When Perú won the match, 3 to 1, celebration broke out and fans rushed into the streets. Fireworks, banners, and costumes sprung seemingly out of nowhere. A group marching in the streets chanted “Perú!” each several seconds to the beat of a catchy drum roll.

I went yesterday to observe Lima’s 18th annual LGBTQI Pride parade. Thousands of rainbow flags filled the streets.


Paracas and Ica

Last weekend, I went on a day-trip to Peru’s coastal towns of Paracas and Ica. The bus left Lima at 5 am and would not return until midnight.

Upon arrival in Paracas, we boarded a boat and saw the world-famous ancient Candelabra lines. A newspaper explains their significance: “Thought to date back to 200 B.C., the Candelabra’s well-preserved state owes to its location: the nitrous atmosphere in the hill acts as a binder, compressing and hardening the sand surrounding the geoglyph. Likewise, Paracas’ strong winds regularly remove any excess sand from its canals, keeping lines well-defined.”

The boat continued to an series of small islands and rocks home to sea lions and penguins. The penguins are hard to see in these photos, but they’re there!

We continued to Ica, where there rests an oasis known as the Huacachina lagoon. We held on for our lives as our dune buggy sped up the sandy hill, and as we rode sand-boards part of the way down.

Conversación y Controversia

For my last two weeks of classes in Cusco, I was moved up to a higher level and have begun a new textbook titled “Conversación y Controversia”. These classes have allowed me to practice my conversation skills at a more in-depth level with my teachers and peers, while learning new vocabulary surrounding controversial topics. With my teacher Rocio, we have read articles and discussed topics like abortion, marriage, atheism, and immigration in the United States. At the root of all of these conversations are cultural differences–it is incredibly interesting to listen to her point of view, and I enjoy sharing what the differing opinions in the US are surrounding these topics.

During my six weeks in the city, it has become clear to me that nearly every Cusqueño identifies as Catholic, even if they are not practicing. When discussing abortion, Rocio was clear on her Catholic views and was shocked to learn that abortion is legal in the US, since it is illegal in Peru. She shared with me a few sad stories of illegal operations, and we discussed the pros and cons of the difference in laws between Peru and the US. When discussing atheism, I learned from Rocio that public schools in Cusco essentially act as a Catholic school would in the US–students attend mass and daily religion classes. We discussed how the histories of the colonization of both Peru and US has caused a difference in the separation between church and state. The US is a mixing pot of cultures and identities, while nearly all of Peru shares a religion. Catholic holidays are celebrated as national holidays here, and Rocio does not know any atheists.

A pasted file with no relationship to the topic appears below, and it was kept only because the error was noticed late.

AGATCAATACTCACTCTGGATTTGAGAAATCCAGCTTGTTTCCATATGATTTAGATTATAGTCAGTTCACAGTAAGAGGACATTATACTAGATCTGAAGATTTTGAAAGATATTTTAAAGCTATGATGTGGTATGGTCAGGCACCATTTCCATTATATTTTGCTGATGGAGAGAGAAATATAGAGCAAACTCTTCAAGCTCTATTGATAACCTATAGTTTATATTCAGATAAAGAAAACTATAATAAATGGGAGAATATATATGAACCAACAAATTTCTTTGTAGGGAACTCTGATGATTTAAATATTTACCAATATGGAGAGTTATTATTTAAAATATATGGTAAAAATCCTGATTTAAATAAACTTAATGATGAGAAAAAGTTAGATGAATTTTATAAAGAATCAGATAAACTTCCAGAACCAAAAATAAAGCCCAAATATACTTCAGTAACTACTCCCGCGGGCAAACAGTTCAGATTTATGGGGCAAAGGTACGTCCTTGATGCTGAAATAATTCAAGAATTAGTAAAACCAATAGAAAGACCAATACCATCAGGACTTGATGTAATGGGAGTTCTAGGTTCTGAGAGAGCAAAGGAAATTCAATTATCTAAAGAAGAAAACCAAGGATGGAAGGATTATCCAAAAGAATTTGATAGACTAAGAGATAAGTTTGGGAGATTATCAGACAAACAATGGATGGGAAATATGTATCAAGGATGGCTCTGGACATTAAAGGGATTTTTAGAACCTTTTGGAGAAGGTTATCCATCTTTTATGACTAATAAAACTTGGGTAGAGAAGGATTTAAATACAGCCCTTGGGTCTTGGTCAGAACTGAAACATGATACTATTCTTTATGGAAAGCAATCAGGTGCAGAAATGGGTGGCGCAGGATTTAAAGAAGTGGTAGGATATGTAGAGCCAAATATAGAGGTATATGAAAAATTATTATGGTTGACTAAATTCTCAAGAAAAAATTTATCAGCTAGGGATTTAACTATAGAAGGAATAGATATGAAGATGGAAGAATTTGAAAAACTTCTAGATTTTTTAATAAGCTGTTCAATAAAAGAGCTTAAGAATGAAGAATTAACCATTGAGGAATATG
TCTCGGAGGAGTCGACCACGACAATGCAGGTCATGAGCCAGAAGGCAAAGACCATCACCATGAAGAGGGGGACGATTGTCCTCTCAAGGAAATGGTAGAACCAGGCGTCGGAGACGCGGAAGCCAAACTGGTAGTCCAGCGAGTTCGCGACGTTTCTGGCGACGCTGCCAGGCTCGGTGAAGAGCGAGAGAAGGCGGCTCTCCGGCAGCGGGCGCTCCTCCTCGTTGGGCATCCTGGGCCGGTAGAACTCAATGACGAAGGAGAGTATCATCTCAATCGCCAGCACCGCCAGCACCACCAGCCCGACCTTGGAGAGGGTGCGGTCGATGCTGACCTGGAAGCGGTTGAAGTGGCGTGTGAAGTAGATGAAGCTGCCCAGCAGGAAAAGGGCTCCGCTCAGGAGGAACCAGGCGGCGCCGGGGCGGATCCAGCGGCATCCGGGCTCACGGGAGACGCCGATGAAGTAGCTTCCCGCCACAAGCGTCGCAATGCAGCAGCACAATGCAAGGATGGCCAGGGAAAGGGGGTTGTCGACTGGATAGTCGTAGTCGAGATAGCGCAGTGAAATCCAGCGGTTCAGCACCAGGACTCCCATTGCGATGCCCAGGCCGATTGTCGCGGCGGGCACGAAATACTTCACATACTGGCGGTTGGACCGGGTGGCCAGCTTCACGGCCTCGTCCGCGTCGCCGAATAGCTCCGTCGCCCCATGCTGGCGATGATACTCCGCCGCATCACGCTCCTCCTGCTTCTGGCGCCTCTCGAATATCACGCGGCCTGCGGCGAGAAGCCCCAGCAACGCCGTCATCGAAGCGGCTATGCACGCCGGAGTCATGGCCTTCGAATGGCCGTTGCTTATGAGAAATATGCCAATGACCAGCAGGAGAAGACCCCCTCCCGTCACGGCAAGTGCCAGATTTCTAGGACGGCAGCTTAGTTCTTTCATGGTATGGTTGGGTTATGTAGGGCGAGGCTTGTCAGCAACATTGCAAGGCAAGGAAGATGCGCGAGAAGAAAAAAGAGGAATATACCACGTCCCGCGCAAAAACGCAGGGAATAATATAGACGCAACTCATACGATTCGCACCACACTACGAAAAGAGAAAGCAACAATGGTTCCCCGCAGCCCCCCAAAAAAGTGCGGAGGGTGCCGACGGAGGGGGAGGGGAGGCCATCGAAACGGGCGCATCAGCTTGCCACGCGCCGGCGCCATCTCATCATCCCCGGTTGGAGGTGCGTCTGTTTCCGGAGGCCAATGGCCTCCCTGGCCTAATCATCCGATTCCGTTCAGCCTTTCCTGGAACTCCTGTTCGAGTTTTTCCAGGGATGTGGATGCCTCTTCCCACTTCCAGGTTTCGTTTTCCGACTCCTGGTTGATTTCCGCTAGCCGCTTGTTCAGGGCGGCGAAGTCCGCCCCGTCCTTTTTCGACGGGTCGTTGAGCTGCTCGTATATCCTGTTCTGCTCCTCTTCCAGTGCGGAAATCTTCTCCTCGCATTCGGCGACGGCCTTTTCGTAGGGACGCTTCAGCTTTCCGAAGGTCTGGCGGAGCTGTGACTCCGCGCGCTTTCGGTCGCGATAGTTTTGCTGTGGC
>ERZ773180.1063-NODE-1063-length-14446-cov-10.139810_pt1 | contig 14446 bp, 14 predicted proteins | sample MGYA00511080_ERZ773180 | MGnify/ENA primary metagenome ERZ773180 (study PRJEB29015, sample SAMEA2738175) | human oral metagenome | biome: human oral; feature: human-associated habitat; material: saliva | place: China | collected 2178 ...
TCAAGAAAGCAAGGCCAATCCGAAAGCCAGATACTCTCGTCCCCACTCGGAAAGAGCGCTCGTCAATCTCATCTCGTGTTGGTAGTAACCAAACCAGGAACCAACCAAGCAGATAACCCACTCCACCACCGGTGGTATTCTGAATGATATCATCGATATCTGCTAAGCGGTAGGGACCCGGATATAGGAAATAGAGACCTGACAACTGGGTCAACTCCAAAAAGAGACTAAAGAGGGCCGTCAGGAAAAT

Immigration has been an ongoing topic since I’ve arrived. All of my teachers have been quick to mention Trump and his policies, and it has been difficult for me to address questions about immigration laws and opinions in the US, because it seems they are constantly changing and there is never a simple solution. Rocio ran through a list of immigration scenarios with me, and it is my homework to determine what is considered “legal” and “illegal” by our current system. Though there are not many Peruvians attempting to migrate to the US in this moment, Cusqueños seem concerned for the well-being of Central Americans attempting to immigrate.

Despite this, attitudes towards Venezuelan immigrants in Cusco are completely different. Venezuela has been facing an economic and political crisis for years, and 10% of its citizens have left the country, many arriving in Peru. From talking with locals, I have noticed negative and generalized attitudes towards Venezuelans that, at times, mirror attitudes towards Latino immigrants in the US. One of my teachers is quick to point out Venezuelans in the street, citing a clear difference in looks and character than Cusqueños, and a host parent has claimed that Venezuelans “rob and kill people” (though so do Peruvians, I’m sure). One of my teachers is Venezuelan and immigrated to Peru a year ago. He has opened up to me about some of the blatant racism he’s experienced and how difficult the transition has been. For example, his brother was denied a waiter position after the restaurant learned of his nationality. At times, it’s been difficult for me to grapple with this contradiction–Cusqueños do not understand harsh immigration laws in the US, but they also can express disdain for immigrants in their own country. Of course, I acknowledge that I don’t understand the situation fully and it is impossible for me to judge the situation without more context and information.

My opinions aside, my classes with the “Conversación y Controversia” textbook have been nothing short of fascinating. I feel as though I have learned so much in past week alone about Peruvian culture, and to do so in Spanish makes the process all the better. Politics, Catholicism, and morals weave in and out of my conversations, and I can’t wait to discuss these topics further in the future.


Weekend Wanderings

I have had a wonderful second-to-last weekend in Cusco! My Spanish classes are challenging and in-depth, and I am feeling much more confident with the language than I was four weeks ago. After spending Friday sick at home, I was ready to hit the ground running on Saturday, replenished and excited to make the most of my two days free from classes. I began the day by touring Qorikancha, the most important temple in the Incan Empire, dedicated to the Sun God. When the Spanish arrived, they spent a century building the Church of Santo Domingo on the base of Qorikancha, destroying the temple itself but leaving much of the complex stonework built by the Incans. I deeply appreciated the religious art featured throughout the site, and I’m glad I was finally able to explore this piece of history that sits just across the street from my Spanish classes.